Tag: conservation

Branson Plans to Make Lemur Paradise; Scientists Say, "It's Pretty Weird"

By Veronique Greenwood | April 22, 2011 2:14 pm

Branson’s plan to save lemurs is turning heads.

If you build Madagascar’s lemurs a new home, will they come? And can you trust them not to trash the place?

Sir Richard Branson, private moon shot funder, Virgin Group kingpin, kooky billionaire du jour, has been turning heads with his announcement that he plans to import 30 ring-tailed lemurs from zoos to one of his privately owned islands in the British Virgin Islands. The idea is to give endangered or threatened species a new place to live and breed—Madagascar’s civil war has meant a resurgence in lemur habitat loss, and ring-taileds are listed as “near threatened”—but biologists and conservationists are pointing out how Branson could be doing the island’s native ecosystem a serious disservice. “It’s pretty weird,” Simon Stuart, chair of the International Union for the Conservation of Nature’s Species Survival Commission, told the BBC. “What else lives on the island, and how might they be affected?”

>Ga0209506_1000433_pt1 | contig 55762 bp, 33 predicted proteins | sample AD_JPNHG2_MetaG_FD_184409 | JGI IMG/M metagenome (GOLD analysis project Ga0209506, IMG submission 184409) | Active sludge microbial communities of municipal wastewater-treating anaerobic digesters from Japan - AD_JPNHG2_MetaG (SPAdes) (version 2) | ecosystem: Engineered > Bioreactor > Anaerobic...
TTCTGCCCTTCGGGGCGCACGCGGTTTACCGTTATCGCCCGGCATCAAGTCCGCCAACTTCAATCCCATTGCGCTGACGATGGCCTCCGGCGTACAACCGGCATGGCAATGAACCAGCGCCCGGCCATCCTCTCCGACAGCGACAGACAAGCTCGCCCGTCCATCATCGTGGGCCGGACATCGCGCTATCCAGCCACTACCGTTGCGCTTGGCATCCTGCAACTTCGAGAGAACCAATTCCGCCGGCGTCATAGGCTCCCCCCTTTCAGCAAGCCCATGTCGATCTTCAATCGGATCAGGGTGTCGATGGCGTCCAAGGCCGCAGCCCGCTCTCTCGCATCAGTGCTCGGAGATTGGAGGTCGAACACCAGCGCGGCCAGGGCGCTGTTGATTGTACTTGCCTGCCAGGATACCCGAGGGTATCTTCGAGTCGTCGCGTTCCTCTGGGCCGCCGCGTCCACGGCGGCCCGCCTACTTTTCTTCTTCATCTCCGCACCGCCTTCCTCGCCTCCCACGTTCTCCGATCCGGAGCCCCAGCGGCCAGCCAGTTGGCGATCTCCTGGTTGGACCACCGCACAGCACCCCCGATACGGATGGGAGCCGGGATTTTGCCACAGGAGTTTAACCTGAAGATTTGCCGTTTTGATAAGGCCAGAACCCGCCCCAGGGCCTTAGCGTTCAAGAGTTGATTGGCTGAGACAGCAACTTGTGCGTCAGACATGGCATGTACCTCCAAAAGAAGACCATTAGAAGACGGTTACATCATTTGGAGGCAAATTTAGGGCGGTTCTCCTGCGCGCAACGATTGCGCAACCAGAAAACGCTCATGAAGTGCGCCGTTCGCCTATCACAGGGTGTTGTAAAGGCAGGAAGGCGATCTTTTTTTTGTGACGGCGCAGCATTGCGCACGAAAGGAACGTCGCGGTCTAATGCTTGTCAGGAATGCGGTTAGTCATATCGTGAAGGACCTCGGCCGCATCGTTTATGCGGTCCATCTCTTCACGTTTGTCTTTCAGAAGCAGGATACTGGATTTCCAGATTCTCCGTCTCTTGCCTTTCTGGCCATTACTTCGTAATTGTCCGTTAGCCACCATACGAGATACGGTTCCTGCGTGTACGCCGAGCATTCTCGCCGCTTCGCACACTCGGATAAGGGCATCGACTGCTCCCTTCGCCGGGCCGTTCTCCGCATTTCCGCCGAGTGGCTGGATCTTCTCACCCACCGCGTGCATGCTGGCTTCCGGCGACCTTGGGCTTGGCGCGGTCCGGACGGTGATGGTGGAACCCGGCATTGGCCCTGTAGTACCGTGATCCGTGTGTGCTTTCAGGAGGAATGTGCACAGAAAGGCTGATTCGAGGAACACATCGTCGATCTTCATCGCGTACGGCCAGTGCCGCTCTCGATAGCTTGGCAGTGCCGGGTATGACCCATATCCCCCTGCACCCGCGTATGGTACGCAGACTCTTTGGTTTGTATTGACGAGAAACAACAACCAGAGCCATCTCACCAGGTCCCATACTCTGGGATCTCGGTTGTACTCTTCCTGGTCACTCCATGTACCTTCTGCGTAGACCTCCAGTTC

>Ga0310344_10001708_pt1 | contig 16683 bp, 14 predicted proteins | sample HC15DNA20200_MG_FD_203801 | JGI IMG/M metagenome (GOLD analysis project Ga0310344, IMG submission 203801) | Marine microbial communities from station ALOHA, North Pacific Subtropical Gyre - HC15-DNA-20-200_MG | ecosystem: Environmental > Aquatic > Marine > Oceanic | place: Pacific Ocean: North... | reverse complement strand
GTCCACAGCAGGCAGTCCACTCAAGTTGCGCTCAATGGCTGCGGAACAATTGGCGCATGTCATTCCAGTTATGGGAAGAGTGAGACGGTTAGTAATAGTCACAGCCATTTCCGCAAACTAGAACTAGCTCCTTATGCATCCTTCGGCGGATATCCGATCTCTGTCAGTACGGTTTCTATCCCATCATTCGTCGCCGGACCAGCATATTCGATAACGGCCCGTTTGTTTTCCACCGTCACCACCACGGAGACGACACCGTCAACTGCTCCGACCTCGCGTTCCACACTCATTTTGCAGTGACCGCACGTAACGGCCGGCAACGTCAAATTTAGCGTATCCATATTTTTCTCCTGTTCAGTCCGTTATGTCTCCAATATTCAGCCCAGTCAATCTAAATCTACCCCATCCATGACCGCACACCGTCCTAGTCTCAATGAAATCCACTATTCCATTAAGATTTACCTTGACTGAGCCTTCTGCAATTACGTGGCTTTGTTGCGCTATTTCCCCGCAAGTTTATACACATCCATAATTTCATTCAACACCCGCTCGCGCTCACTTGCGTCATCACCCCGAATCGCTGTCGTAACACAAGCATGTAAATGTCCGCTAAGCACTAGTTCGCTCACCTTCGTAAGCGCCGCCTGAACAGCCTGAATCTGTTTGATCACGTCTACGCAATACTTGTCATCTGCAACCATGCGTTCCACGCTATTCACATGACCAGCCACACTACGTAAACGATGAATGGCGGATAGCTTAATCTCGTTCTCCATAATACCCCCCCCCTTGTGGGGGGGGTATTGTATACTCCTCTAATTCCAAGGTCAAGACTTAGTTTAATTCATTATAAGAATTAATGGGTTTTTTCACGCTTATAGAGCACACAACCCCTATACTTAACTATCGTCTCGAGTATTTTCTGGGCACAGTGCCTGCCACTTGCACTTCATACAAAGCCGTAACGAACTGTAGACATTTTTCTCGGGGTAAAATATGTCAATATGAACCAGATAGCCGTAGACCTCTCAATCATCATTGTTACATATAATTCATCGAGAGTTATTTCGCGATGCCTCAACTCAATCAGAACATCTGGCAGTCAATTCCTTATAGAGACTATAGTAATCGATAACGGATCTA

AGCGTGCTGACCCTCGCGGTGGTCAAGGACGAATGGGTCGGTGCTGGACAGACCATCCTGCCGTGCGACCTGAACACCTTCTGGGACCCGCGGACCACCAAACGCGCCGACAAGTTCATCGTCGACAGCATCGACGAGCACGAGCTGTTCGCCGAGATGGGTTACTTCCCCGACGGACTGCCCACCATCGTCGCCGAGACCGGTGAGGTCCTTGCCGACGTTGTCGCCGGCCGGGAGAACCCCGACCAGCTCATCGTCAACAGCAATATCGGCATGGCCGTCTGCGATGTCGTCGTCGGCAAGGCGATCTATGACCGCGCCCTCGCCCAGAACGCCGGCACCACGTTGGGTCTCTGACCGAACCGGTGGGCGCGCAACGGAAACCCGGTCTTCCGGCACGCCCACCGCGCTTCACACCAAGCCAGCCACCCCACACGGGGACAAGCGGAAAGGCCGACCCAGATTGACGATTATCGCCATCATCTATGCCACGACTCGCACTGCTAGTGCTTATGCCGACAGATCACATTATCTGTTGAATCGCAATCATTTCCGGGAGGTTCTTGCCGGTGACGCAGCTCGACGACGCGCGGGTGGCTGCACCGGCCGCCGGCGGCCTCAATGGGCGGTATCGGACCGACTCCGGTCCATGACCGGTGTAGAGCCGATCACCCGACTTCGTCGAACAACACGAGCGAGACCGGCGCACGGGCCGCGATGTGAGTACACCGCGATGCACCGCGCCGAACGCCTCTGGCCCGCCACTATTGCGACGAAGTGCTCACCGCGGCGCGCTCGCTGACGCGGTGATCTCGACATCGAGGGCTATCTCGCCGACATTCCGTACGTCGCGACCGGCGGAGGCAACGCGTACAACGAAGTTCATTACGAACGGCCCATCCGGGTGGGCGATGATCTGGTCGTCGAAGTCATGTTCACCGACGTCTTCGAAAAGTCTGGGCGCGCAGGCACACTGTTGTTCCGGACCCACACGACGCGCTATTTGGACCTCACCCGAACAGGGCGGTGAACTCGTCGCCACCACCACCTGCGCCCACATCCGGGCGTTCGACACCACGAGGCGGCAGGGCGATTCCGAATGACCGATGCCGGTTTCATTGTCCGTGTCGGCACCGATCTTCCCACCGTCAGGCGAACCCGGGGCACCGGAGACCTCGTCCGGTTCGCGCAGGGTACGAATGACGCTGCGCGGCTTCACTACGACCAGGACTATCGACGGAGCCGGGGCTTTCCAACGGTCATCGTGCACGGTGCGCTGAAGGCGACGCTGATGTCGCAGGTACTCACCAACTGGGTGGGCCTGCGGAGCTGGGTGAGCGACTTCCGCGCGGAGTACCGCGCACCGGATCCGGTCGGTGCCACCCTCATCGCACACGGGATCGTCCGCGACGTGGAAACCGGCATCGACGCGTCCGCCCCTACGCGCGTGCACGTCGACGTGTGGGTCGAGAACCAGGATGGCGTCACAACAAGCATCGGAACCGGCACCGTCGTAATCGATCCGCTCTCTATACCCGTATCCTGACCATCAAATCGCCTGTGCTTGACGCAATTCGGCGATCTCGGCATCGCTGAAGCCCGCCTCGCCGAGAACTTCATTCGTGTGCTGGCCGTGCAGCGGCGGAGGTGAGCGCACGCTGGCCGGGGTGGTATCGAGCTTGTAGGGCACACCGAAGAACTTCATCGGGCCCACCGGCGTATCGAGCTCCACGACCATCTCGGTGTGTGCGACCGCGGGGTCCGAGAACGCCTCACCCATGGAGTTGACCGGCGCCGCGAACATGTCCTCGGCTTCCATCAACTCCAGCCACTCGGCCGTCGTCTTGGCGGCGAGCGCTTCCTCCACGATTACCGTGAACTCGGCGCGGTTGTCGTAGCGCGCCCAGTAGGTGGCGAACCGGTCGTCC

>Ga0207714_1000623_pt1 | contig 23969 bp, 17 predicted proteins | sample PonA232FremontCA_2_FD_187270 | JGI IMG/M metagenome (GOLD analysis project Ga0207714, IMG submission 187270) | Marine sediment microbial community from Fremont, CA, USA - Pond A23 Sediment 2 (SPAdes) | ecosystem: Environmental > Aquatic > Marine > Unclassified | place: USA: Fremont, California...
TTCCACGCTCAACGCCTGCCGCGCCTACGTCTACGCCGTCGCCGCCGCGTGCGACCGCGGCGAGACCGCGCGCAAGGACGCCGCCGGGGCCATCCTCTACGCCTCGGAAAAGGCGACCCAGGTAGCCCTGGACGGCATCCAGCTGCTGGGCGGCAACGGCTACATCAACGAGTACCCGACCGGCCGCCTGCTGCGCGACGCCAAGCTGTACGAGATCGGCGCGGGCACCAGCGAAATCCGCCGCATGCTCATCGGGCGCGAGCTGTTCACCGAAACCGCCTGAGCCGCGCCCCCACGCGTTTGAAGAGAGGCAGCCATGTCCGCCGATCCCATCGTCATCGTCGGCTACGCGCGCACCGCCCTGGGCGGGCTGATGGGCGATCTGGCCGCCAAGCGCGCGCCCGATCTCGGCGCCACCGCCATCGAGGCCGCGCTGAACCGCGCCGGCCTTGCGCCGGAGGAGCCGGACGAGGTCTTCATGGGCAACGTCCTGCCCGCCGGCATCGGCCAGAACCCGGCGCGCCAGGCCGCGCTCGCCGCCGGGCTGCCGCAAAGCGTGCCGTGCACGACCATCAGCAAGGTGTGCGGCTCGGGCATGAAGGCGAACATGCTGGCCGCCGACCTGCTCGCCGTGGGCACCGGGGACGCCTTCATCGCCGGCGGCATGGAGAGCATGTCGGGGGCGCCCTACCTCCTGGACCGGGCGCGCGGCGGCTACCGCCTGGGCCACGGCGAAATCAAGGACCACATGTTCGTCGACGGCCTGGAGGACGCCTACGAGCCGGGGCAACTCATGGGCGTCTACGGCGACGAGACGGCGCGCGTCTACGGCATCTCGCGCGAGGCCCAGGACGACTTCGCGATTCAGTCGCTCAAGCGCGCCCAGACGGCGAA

Read More

2 Ways to Keep an Eye on Illegal Logging: Watch on Tiger-Cam; Bug the Trees

By Jennifer Welsh | October 12, 2010 5:24 pm

Motion-activated cameras have been used to catch bad nannies and adulterers for years. But in the forest, a high-tech, heat-detecting nannycam has caught video not just of the rare tigers that were its intended targets, but also of some unexpected forest-dwellers: illegal loggers.

In the video to the right, you can see a rare Sumatran tiger (one of only 400 left in Indonesia) strolling up to the forest spy camera and saying hello in Indonesia’s Riau Province. Seven days later a beast of a very different kind awakens the camera: a bulldozer leveling the forest.

The next day, another tiger passes by the spot, across the front of the clear-cut forest. The forests are being cleared for palm oil plantations, according to the WWF:

“Because of its status, both as a protected area and limited production forest, the area cannot be developed as a palm oil plantation, therefore any forest clearance, including bulldozing activities to clear the path, strongly indicates this excavation was illegal,” said Ian Kosasih, director of WWF-Indonesia’s forest and species program.